Friday, January 2, 2015

In the Art Room: Paper Loom Weaving

Well, hello there, buddies! I'm here today to share with y'all that I hereby declare January the WONDERFUL WORLD O' WEAVING MONTH! That's right "WWW".  Which is way better than WWF because it doesn't involve sweaty old dudes in spandex. Unless you're into that sort of thing. In which case, you might have found yourself on the wrong blog. Smell ya later.

Whew, now that my mom is gone, lemme splain to ya what the Wonderful World of Weaving Month is gonna look like on this here blog. Each week, I'm going to share with you my fave tried and true weaving lessons complete with video (including this post! Brace yourselves, people. My voice has been likened to nails on a chalkboard.) At the end of this month, I'll be sharing even more weaving goodness at The Art of Education conference on January 31st! Are y'all going? 
If you've not attended, you really outta. In my last post, I mentioned my fave things of 2014 and completely left out one of the very best things: attending and presenting at AOE twice! I do hope to see you there so you can hear me wax poetic about WWW. Unless you wanna hear someone wax poetic about WWF in which case you should call my mom. Right now she's only going by her "Wrestling Name" which is Star Blaster. Don't ask. 

Now, if you've never ever taught or attempted weaving before, have no fear. This here paper loom weaving project will lay the ground work for all other weaving projects. I do a paper loom weaving project with my first grade friends every year. However, if you are introducing weaving to kids that have never given it a go, I strongly recommend you have them do this simple project. They'll learn the vocabulary, the technique and the ability to apply what they've learned to more advanced weaving projects. So, lez get started!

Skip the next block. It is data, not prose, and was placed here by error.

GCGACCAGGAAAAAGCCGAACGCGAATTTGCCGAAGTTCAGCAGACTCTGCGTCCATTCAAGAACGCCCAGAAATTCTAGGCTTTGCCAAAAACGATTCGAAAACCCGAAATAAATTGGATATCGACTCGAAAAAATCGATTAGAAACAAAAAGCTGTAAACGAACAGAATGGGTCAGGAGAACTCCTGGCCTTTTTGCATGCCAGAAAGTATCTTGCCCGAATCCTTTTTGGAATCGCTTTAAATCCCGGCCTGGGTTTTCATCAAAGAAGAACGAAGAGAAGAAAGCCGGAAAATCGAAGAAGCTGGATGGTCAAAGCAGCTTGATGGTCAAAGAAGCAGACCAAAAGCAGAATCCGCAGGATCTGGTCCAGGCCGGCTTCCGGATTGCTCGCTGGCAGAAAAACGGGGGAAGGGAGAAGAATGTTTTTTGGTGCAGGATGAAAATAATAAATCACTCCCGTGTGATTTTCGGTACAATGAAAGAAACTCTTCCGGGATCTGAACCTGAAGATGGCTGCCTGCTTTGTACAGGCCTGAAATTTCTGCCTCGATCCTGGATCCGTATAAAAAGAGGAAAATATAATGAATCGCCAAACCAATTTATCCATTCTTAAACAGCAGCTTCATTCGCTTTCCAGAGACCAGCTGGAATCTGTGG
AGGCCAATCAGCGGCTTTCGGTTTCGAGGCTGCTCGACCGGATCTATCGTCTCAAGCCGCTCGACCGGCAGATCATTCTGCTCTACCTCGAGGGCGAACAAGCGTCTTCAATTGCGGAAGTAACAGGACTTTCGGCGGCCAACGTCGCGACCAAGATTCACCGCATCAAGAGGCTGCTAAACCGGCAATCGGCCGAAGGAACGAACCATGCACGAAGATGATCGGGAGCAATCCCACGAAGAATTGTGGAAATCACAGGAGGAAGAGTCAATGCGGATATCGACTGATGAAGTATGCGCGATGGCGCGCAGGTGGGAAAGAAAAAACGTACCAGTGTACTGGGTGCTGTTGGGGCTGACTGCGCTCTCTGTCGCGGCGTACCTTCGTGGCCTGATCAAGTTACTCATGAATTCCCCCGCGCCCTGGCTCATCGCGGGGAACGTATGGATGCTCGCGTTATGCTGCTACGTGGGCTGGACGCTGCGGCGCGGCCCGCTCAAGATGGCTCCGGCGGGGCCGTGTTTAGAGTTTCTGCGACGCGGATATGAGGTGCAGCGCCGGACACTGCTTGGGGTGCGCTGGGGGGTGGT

To jazz up my paper weavings a bit, I'll often have the kids create some textured and painted papers. It's a fun and quick way to introduce such painting techniques as stamping (I used the back of a round clothes pin), credit card scraping (just paint a couple drops of paint at the top of the paper and pull the credit card downward), scratching into paint with a texture comb or back of a paint brush and splatter painting (everyone's favorite...except for the art teacher's.)
Once the papers are painting, some are cut by me into weaving strips (called wefts) and one is left untouched to be used for the loom. In the clip below, I'll introduce you to some of my favorite ways to share weaving with students as well as show you how I go about having the kids create a paper loom.
With the introduction to weaving and loom creating, this generally takes about 30 minutes. That's one art class for me. Oh! In this clip, I mention what my art room set up is like. You can read all about that here
If you are a step-by-step photo person, like me, here you go. I have the kids gather with their paper and a pair of scissors. We begin by folding our papers in half from the bottom to the top.
With the folded edge at the bottom and the open at the top, peel back the first layer of paper at the top. Fold it down just a pinch, about the length of your finger tip. No need to fold down both pieces of paper. It should look like the lip of an envelope. 
Next up, unfold that part and run your finger back and forth over the crease. At this point, I have the kids do the same and repeat after me: "This is the STOP! line. When my scissors are a-cutting they will STOP! at this line".
At this point, I tell the kids that I want to cut my paper almost in half. How will I know when to stop cutting so that I don't cut it completely in half? That's right, the STOP! line. Start by cutting at the bottom in the middle and, well, you know where to stop. I then hold this up and tell the kids, "hey, look, we made Sponge Bob's pants!"